Obama Has A Better Than 80% Chance of Winning the Election
According to Five Thirty Eight, run by Nate Silver over at the New York Times, President Obama now has an 83.7 % chance of winning the election – up from 80.8% on Friday. Silver, who has an excellent track record in predicting election outcomes, uses a statistical model which uses aggregations of polling data from various nationwide and state polls. In 22 swing state polls released on Friday, Obama was in the lead in 19, two were a tie and in one, lonely little outlier of poll by Mason Dixon in Florida, Romney had a slight lead.
While the numbers have shifted slightly from day to day, this is basically what the polls have been telling us for weeks: Obama will win the election. The Romney camp continues with their shrill cries that “the election is a toss-up” and that it’s “too close to call” as they try to maintain some enthusiasm among the base and try to get them to turn out to vote on election day. There is indeed significant statistical evidence that shows that turn out will drop for a candidate who is perceived as being a loser. Many people may feel that there’s no need for them to vote in an election where the victor seems to be preordained. So, the Romney camp has deployed their spin doctors in full force trying desperately to maintain the illusion that this will be a close contest and Romney has a clear electoral path to victory. The morning after may be a rude awakening for many GOP party faithful.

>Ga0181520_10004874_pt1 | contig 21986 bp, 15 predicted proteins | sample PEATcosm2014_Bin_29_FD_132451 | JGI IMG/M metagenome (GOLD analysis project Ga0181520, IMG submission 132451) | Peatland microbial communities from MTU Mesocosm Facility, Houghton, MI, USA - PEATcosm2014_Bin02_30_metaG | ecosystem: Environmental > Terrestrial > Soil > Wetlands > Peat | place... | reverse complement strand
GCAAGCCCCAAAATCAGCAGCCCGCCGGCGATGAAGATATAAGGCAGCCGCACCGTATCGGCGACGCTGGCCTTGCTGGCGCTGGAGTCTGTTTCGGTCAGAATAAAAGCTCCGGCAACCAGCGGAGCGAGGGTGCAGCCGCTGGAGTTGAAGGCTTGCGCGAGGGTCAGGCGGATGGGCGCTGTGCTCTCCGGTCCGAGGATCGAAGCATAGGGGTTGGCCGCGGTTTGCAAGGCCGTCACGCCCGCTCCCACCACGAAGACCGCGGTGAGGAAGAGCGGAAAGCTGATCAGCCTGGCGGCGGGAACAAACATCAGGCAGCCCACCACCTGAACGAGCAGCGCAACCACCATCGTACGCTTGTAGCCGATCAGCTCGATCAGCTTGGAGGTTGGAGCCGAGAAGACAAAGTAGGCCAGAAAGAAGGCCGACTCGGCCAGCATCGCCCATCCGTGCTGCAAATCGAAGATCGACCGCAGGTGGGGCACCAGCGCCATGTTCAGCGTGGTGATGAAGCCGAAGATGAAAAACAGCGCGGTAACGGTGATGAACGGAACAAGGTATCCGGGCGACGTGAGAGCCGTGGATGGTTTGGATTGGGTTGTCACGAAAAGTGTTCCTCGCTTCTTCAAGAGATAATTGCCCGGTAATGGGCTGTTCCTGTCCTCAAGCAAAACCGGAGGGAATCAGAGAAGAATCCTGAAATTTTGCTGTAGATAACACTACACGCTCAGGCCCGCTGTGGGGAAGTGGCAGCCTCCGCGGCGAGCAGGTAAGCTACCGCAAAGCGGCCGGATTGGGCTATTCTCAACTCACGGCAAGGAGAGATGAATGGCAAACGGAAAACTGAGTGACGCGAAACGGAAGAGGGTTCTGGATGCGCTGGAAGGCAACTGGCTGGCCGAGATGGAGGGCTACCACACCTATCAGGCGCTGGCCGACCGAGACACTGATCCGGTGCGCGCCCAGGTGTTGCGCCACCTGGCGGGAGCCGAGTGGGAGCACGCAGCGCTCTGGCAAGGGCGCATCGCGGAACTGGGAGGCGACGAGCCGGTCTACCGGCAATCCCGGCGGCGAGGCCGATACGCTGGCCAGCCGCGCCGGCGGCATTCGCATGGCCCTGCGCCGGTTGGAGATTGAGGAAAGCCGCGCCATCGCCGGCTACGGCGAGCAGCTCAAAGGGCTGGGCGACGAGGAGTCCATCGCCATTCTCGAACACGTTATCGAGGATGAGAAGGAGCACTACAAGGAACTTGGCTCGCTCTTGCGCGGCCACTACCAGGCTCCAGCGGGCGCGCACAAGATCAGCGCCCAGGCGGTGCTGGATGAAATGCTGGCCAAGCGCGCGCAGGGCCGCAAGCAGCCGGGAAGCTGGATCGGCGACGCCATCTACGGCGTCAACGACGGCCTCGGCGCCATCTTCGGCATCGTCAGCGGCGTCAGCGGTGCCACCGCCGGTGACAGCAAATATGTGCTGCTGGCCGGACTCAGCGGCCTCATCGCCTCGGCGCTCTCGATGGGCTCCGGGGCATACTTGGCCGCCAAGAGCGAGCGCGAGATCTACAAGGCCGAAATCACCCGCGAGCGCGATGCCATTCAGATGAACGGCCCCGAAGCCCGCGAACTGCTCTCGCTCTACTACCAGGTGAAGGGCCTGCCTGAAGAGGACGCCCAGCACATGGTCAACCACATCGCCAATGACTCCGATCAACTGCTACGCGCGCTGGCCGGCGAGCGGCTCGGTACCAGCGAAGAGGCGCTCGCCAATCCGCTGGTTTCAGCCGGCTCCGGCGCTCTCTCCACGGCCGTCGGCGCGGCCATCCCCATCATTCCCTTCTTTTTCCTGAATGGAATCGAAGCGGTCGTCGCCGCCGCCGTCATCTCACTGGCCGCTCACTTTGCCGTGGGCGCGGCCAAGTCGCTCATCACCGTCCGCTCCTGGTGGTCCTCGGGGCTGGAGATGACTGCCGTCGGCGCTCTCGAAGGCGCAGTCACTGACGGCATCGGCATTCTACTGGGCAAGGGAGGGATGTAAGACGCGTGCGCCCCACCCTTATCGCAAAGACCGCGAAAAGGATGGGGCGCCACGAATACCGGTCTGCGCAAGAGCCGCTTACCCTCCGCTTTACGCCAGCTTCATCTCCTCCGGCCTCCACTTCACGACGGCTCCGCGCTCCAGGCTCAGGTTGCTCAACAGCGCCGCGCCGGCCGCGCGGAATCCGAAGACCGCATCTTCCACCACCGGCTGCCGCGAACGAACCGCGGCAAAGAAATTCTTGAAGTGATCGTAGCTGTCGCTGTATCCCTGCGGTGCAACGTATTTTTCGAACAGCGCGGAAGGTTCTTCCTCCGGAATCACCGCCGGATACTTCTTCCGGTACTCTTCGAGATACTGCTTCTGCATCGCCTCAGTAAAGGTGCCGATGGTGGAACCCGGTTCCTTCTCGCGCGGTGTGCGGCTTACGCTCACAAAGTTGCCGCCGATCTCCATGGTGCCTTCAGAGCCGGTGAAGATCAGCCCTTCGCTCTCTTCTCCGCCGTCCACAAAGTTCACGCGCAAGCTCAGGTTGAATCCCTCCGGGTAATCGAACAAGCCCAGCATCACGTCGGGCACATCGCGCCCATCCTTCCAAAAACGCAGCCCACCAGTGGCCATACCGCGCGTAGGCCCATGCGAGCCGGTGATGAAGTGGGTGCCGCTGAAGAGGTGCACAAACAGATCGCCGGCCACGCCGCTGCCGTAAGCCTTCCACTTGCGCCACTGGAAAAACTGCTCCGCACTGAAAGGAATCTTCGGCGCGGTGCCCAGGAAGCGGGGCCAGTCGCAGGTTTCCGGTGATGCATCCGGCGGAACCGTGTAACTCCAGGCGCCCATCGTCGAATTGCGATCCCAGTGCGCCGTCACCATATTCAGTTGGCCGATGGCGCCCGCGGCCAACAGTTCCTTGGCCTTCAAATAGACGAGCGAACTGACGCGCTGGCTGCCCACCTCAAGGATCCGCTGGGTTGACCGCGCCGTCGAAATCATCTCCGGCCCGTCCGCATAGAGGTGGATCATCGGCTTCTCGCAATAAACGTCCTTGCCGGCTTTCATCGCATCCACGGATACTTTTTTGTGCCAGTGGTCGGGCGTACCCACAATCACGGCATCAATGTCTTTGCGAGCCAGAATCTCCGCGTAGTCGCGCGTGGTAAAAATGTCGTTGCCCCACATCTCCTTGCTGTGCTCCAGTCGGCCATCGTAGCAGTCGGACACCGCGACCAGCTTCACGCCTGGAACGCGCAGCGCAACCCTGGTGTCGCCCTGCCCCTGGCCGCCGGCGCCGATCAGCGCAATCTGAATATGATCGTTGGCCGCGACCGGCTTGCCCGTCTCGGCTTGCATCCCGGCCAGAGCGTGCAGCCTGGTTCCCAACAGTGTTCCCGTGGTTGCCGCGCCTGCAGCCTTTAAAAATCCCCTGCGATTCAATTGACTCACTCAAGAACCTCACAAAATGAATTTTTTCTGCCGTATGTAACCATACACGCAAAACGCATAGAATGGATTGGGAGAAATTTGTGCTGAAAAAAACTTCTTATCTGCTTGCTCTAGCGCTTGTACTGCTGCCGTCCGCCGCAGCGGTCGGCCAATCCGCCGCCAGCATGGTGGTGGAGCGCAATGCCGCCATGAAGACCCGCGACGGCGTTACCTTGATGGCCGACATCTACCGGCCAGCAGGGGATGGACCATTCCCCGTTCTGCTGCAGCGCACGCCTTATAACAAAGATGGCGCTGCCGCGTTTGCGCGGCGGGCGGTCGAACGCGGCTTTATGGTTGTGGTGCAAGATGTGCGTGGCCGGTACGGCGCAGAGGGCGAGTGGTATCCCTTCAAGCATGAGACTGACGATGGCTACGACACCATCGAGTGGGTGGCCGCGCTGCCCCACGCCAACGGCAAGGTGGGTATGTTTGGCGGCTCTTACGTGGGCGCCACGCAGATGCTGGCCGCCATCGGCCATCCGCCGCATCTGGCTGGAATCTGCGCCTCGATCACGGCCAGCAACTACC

However, whether you’re a clear eyed Romney supporter who knows your candidate is all but destined for defeat or an Obama supporter putting the champagne to chill in the fridge, there is still every reason for you to turn out and vote. There are down ticket races, propositions and referendums in many states. The presidential election is not the only thing that’s going on November 6th. So, get out there and vote. Whichever side of the political spectrum you’re on. These state and local elections do matter. As President Bartlett said in the West Wing “…you don’t take these people seriously ’cause they don’t get anywhere nationally, but they don’t have to. All they have to do is, bit by little bit, get themselves on the Boards of Education and city councils. ‘Cause that’s where all the governing that really matters to anybody really happens.”